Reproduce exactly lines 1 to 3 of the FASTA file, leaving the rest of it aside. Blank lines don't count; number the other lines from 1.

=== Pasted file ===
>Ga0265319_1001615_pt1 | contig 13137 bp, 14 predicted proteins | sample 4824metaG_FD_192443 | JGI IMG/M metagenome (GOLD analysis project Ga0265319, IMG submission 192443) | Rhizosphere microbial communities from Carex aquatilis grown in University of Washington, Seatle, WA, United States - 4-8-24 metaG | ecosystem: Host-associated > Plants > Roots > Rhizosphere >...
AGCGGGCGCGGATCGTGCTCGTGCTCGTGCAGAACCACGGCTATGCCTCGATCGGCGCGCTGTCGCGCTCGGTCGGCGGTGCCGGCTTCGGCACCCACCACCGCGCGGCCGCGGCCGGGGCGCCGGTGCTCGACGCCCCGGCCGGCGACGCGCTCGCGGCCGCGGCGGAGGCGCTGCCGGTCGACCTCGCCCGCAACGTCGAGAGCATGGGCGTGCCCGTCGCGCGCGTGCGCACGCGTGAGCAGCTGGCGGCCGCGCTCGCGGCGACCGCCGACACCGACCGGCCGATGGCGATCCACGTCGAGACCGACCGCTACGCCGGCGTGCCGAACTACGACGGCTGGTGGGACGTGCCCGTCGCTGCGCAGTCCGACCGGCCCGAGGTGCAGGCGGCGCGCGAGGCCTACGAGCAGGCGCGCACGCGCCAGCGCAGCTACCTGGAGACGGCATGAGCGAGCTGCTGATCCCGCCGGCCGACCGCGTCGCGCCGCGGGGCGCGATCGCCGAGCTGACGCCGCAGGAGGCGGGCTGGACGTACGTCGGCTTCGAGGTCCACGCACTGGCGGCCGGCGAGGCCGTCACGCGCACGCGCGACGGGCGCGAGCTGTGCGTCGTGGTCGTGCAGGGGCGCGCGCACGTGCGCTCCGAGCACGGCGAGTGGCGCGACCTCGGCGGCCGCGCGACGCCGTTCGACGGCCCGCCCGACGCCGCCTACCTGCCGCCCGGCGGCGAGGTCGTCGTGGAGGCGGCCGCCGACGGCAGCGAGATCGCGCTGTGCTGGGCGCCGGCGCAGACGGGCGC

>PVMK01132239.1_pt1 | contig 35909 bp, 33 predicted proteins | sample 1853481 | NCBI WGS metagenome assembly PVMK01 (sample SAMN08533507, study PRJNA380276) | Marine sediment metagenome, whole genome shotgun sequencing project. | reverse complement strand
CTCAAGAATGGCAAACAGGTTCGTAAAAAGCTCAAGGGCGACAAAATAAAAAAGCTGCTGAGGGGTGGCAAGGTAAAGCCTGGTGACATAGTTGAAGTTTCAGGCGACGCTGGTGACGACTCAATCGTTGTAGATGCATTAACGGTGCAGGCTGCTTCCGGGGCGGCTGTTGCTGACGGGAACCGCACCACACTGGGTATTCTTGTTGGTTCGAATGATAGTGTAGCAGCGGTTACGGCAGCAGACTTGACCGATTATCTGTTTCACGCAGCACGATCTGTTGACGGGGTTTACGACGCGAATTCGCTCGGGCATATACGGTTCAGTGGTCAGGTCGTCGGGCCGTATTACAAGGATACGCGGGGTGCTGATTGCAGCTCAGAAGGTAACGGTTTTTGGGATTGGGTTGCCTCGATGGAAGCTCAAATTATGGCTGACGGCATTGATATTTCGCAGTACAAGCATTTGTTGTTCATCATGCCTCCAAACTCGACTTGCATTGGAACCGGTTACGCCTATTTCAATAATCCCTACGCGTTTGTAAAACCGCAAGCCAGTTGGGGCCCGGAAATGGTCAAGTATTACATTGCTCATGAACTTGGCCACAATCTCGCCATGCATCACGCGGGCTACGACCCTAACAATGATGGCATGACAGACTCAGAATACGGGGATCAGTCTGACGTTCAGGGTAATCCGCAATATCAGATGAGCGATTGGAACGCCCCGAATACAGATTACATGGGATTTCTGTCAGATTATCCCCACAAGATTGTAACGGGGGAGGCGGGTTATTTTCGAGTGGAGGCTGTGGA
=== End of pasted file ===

>Ga0265319_1001615_pt1 | contig 13137 bp, 14 predicted proteins | sample 4824metaG_FD_192443 | JGI IMG/M metagenome (GOLD analysis project Ga0265319, IMG submission 192443) | Rhizosphere microbial communities from Carex aquatilis grown in University of Washington, Seatle, WA, United States - 4-8-24 metaG | ecosystem: Host-associated > Plants > Roots > Rhizosphere >...
AGCGGGCGCGGATCGTGCTCGTGCTCGTGCAGAACCACGGCTATGCCTCGATCGGCGCGCTGTCGCGCTCGGTCGGCGGTGCCGGCTTCGGCACCCACCACCGCGCGGCCGCGGCCGGGGCGCCGGTGCTCGACGCCCCGGCCGGCGACGCGCTCGCGGCCGCGGCGGAGGCGCTGCCGGTCGACCTCGCCCGCAACGTCGAGAGCATGGGCGTGCCCGTCGCGCGCGTGCGCACGCGTGAGCAGCTGGCGGCCGCGCTCGCGGCGACCGCCGACACCGACCGGCCGATGGCGATCCACGTCGAGACCGACCGCTACGCCGGCGTGCCGAACTACGACGGCTGGTGGGACGTGCCCGTCGCTGCGCAGTCCGACCGGCCCGAGGTGCAGGCGGCGCGCGAGGCCTACGAGCAGGCGCGCACGCGCCAGCGCAGCTACCTGGAGACGGCATGAGCGAGCTGCTGATCCCGCCGGCCGACCGCGTCGCGCCGCGGGGCGCGATCGCCGAGCTGACGCCGCAGGAGGCGGGCTGGACGTACGTCGGCTTCGAGGTCCACGCACTGGCGGCCGGCGAGGCCGTCACGCGCACGCGCGACGGGCGCGAGCTGTGCGTCGTGGTCGTGCAGGGGCGCGCGCACGTGCGCTCCGAGCACGGCGAGTGGCGCGACCTCGGCGGCCGCGCGACGCCGTTCGACGGCCCGCCCGACGCCGCCTACCTGCCGCCCGGCGGCGAGGTCGTCGTGGAGGCGGCCGCCGACGGCAGCGAGATCGCGCTGTGCTGGGCGCCGGCGCAGACGGGCGC

>PVMK01132239.1_pt1 | contig 35909 bp, 33 predicted proteins | sample 1853481 | NCBI WGS metagenome assembly PVMK01 (sample SAMN08533507, study PRJNA380276) | Marine sediment metagenome, whole genome shotgun sequencing project. | reverse complement strand